Subjects were male interscholastic wrestlers from local high schools (N = 70), who ranged in age from 14 to 18 yr, height (1.30-1.84 m), and weight (46.27-105.82 kg). Subjects were representative of all the high school weight categories (46.7-97.5 kg), with the exception of heavyweight. The heavyweight wrestlers were excluded because they typically do not have weight loss concerns. Subjects and parents gave written and informed consent, and the experimental procedures were approved by the institutional review board for investigations at Appalachian State University (ASU) and were in compliance with the American College of Sports Medicine policies for use of human subjects.
All body composition testing occurred in the human performance laboratory at ASU (N = 70). All measurements were made in the preseason (September) and during the morning hours of Saturday. Height was determined using a stadiometer, and body mass was determined using a calibrated digital scale. All body composition measurements were made in a hydrated state. Baseline hydration was established by obtaining a urine specimen to measure U sg, using a handheld optical refractometer (Atago, National Microscope Exchange, Redmond, WA). All subjects were considered to be adequately hydrated based upon their ability to produce a U sg less than or equal to 1.025 g·mL−1 (3). During each testing session, the subject's body composition was evaluated by three different methods in the following order: 1) SK analysis, 2) ULTRA thickness measurement, and 3) HW. The total time to assess body composition by the three different methods at each testing session was approximately 45 min.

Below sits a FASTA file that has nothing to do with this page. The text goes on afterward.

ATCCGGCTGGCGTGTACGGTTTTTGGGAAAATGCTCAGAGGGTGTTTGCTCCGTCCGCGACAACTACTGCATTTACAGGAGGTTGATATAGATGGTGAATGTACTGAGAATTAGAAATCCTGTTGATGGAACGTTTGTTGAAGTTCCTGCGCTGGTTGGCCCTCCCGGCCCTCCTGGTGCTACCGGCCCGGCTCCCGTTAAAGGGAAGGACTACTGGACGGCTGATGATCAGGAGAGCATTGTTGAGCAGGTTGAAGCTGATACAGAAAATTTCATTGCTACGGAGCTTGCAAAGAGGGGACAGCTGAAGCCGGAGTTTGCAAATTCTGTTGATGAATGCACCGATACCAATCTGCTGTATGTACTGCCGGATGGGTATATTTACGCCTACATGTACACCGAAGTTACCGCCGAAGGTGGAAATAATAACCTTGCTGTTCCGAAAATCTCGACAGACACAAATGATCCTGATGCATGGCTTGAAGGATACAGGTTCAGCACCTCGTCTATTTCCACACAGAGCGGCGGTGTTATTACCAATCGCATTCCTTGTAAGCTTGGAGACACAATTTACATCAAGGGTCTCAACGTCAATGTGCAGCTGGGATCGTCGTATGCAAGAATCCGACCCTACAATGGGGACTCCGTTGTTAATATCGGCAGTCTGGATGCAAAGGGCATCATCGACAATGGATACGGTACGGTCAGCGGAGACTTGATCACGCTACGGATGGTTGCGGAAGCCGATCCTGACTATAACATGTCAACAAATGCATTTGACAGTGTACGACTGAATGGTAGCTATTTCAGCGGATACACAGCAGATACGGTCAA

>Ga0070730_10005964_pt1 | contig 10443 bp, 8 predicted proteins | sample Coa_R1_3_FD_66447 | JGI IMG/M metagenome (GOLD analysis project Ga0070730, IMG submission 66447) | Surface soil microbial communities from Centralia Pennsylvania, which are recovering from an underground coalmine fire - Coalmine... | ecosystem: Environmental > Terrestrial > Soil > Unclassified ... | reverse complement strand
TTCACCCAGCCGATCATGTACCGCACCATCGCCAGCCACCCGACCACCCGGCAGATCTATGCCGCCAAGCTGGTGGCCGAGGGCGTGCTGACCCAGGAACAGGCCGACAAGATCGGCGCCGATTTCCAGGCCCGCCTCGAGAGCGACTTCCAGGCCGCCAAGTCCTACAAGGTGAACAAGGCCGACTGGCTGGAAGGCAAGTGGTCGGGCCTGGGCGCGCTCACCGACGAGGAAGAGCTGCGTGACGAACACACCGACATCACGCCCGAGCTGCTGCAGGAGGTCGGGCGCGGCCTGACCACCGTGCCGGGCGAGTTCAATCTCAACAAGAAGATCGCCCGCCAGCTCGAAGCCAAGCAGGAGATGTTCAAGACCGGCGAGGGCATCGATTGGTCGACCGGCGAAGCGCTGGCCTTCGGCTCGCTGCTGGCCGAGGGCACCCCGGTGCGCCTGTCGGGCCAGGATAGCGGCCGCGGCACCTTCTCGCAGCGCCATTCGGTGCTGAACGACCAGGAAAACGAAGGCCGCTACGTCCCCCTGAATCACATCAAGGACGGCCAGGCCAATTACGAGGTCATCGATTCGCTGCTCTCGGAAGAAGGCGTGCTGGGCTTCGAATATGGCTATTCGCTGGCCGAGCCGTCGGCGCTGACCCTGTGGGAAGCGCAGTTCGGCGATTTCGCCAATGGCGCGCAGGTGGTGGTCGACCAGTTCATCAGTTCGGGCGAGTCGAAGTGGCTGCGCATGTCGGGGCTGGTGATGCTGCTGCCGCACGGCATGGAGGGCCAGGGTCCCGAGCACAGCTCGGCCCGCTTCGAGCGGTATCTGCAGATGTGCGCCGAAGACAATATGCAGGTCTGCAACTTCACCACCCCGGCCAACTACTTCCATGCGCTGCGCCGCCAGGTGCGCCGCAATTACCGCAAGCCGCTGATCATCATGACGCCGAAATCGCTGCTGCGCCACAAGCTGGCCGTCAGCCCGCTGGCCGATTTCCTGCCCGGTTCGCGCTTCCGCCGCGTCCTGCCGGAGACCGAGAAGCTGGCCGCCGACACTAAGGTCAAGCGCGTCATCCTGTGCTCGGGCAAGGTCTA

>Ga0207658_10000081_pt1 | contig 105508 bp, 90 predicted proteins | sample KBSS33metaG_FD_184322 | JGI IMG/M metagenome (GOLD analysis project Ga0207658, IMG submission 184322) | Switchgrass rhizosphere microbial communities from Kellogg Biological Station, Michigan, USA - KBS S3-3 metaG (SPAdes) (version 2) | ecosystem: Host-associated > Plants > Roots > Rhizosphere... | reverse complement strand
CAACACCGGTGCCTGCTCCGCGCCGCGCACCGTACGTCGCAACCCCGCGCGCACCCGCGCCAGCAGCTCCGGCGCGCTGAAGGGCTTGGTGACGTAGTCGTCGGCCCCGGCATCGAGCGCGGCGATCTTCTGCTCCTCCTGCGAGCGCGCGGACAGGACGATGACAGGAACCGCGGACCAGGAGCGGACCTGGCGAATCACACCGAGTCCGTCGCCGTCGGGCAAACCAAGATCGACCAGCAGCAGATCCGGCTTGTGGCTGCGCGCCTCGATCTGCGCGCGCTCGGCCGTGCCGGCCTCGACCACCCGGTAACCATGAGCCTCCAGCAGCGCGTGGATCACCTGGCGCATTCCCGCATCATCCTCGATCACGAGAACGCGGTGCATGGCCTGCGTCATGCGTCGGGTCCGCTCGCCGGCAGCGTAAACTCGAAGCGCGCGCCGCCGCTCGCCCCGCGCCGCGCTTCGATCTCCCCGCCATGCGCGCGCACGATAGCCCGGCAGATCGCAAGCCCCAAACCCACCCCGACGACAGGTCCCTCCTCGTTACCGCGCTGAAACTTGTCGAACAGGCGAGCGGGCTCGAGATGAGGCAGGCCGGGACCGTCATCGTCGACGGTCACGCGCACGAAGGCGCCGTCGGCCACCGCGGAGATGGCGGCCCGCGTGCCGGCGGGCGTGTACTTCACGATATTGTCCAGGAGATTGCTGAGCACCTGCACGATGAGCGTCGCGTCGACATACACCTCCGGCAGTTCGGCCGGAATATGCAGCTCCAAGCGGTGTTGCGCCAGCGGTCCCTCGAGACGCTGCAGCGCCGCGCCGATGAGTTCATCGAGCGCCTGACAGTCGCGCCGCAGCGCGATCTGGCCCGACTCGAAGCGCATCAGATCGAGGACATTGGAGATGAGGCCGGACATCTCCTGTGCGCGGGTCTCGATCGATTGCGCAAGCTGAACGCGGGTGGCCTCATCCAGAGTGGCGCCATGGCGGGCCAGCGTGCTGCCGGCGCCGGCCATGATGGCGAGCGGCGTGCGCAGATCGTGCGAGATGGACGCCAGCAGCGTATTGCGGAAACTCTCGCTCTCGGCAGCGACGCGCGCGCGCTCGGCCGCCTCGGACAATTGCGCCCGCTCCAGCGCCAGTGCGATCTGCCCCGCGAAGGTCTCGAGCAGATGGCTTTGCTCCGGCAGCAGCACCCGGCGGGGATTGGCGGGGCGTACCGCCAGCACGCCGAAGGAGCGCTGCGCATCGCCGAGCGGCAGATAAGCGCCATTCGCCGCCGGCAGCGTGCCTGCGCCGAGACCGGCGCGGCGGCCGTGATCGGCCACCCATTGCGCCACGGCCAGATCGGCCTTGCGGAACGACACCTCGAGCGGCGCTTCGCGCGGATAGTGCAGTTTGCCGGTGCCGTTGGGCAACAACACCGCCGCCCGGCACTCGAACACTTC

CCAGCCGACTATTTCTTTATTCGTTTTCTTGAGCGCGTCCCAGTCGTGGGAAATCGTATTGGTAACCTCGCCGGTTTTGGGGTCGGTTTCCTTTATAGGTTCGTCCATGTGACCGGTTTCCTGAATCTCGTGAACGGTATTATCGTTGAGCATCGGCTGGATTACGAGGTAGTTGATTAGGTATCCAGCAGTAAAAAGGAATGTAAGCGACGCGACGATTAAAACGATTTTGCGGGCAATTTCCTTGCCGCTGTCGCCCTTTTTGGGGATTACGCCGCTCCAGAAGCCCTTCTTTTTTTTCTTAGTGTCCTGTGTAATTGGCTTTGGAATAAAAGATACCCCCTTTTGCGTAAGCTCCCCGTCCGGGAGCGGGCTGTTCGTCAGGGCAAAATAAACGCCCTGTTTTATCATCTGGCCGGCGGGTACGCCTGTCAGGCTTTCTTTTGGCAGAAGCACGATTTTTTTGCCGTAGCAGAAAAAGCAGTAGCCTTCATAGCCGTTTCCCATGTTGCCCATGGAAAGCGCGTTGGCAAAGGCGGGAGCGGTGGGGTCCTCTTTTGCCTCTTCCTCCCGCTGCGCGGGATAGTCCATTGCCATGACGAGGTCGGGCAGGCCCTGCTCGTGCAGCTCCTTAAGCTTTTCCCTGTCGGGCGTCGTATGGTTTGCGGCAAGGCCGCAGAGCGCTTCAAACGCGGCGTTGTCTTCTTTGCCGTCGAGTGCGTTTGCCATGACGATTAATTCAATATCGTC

SK measures were recorded with Lange SK calipers at three sites: triceps, subscapular, and abdomen. The SK calipers were calibrated to 10 g·mm−2 by the manufacturer. SK were measured three times at each site to the nearest 0.5 mm, with the mean value recorded. All SK measurements were taken on the right side of the body. The tricep SK was measured vertically in the midline of the posterior aspect of the upper arm, midway between the lateral acromion process of the scapula and the inferior margin of the olecranon process of the ulna. The subscapular SK was measured as a diagonal fold just below the inferior angle of the scapular toward the right side of the body. The abdomen SK was raised vertically on the right side of abdomen 3 cm from the midpoint of the umbilicus. There was only one SK assessor, who is highly trained and experienced in measuring SK of wrestlers with a consistent test-retest reliability of r > 0.90. Db was determined from the three SK measures using the prediction equation Db = [1.0982 − (sum SK) × 0.000815] + [(sum SK)2 × 0.00000084] validated by Lohman (14). %BF was determined from Db using the Brozek equation (4). This %BF equation was also used with the Db determined from HW and ULTRA.
Db was also determined by HW. HW was performed in a custom built, stainless steel tank, with three load cells interfaced to a computer (Exertech Fitness Equipment, Dresbach, MN). During HW, the subject was asked to expel as much air as possible from his lungs during complete submersion. After 5-10 trials, the highest underwater weight that could be repeated within 100 g by the subject was averaged and recorded. After completion of the HW trials, residual volume (RV) was measured (outside of the tank) by the oxygen dilution method using procedures described by Wilmore et al. (28). A minimum of two trials were completed, with the two closest readings within 10% being averaged to calculate RV.
ULTRA thickness measurements.